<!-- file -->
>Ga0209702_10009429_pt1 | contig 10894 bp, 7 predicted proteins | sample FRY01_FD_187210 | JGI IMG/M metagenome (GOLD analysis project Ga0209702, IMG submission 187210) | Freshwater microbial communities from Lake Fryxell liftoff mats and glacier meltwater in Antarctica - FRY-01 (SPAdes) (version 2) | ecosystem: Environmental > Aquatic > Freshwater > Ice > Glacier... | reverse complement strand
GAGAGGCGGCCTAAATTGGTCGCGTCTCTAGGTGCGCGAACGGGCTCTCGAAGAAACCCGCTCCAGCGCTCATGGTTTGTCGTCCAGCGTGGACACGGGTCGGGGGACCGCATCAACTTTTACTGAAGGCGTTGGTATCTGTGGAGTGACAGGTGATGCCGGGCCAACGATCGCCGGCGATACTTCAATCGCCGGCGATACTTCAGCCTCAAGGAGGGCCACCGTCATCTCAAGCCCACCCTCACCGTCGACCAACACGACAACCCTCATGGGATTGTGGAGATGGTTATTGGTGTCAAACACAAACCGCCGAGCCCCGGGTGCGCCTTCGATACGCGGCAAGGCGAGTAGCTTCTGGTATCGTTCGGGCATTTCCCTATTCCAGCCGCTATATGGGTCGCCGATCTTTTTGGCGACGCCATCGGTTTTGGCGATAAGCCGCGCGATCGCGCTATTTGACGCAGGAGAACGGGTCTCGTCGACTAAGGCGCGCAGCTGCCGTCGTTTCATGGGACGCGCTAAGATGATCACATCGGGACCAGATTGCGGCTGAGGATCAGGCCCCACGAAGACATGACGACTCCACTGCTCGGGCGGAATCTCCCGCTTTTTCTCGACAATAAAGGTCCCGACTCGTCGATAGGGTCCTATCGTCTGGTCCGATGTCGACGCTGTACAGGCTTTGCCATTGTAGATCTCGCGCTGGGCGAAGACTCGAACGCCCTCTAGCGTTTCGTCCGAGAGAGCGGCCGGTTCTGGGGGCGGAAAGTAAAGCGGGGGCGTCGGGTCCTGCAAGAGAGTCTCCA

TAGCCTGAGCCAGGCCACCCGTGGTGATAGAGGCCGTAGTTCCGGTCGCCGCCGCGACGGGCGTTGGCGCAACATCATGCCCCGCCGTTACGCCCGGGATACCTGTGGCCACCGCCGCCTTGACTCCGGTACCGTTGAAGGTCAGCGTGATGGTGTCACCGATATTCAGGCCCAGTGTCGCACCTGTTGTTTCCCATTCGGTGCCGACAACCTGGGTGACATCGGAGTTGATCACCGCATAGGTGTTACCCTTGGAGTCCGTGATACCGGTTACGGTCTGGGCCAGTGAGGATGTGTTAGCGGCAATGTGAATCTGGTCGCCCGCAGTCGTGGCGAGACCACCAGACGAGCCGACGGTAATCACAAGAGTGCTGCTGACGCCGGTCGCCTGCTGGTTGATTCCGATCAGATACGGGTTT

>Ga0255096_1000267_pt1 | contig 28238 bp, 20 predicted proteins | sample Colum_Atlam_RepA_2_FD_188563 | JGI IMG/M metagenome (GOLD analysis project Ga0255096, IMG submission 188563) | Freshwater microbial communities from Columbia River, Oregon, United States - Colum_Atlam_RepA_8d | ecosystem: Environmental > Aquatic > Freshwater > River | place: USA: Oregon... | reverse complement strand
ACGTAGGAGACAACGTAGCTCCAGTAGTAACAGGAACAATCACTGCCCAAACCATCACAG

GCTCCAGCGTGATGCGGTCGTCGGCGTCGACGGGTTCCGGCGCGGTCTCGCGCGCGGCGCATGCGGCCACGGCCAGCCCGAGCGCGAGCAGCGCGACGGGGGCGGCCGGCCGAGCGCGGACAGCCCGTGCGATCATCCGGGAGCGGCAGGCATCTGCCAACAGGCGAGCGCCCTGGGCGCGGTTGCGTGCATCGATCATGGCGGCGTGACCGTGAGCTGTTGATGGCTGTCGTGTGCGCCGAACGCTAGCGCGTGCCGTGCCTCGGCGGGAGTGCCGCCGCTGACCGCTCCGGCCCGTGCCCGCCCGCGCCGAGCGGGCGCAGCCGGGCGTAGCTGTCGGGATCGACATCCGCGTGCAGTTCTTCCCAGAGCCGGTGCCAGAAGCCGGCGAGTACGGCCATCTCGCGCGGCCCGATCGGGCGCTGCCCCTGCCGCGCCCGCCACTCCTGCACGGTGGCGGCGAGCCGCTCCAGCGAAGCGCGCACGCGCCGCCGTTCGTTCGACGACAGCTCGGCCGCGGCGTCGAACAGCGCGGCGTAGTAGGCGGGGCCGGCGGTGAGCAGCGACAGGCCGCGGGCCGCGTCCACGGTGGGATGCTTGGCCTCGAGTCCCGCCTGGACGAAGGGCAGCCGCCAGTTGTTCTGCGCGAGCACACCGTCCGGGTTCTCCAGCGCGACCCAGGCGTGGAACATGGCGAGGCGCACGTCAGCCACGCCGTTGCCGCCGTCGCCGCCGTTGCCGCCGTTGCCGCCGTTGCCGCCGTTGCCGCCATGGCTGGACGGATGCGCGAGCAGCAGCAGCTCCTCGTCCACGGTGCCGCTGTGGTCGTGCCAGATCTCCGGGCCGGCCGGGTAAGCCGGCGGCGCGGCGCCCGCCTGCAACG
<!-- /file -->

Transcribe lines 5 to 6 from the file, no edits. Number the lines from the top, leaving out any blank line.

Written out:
ACGTAGGAGACAACGTAGCTCCAGTAGTAACAGGAACAATCACTGCCCAAACCATCACAG

GCTCCAGCGTGATGCGGTCGTCGGCGTCGACGGGTTCCGGCGCGGTCTCGCGCGCGGCGCATGCGGCCACGGCCAGCCCGAGCGCGAGCAGCGCGACGGGGGCGGCCGGCCGAGCGCGGACAGCCCGTGCGATCATCCGGGAGCGGCAGGCATCTGCCAACAGGCGAGCGCCCTGGGCGCGGTTGCGTGCATCGATCATGGCGGCGTGACCGTGAGCTGTTGATGGCTGTCGTGTGCGCCGAACGCTAGCGCGTGCCGTGCCTCGGCGGGAGTGCCGCCGCTGACCGCTCCGGCCCGTGCCCGCCCGCGCCGAGCGGGCGCAGCCGGGCGTAGCTGTCGGGATCGACATCCGCGTGCAGTTCTTCCCAGAGCCGGTGCCAGAAGCCGGCGAGTACGGCCATCTCGCGCGGCCCGATCGGGCGCTGCCCCTGCCGCGCCCGCCACTCCTGCACGGTGGCGGCGAGCCGCTCCAGCGAAGCGCGCACGCGCCGCCGTTCGTTCGACGACAGCTCGGCCGCGGCGTCGAACAGCGCGGCGTAGTAGGCGGGGCCGGCGGTGAGCAGCGACAGGCCGCGGGCCGCGTCCACGGTGGGATGCTTGGCCTCGAGTCCCGCCTGGACGAAGGGCAGCCGCCAGTTGTTCTGCGCGAGCACACCGTCCGGGTTCTCCAGCGCGACCCAGGCGTGGAACATGGCGAGGCGCACGTCAGCCACGCCGTTGCCGCCGTCGCCGCCGTTGCCGCCGTTGCCGCCGTTGCCGCCGTTGCCGCCATGGCTGGACGGATGCGCGAGCAGCAGCAGCTCCTCGTCCACGGTGCCGCTGTGGTCGTGCCAGATCTCCGGGCCGGCCGGGTAAGCCGGCGGCGCGGCGCCCGCCTGCAACG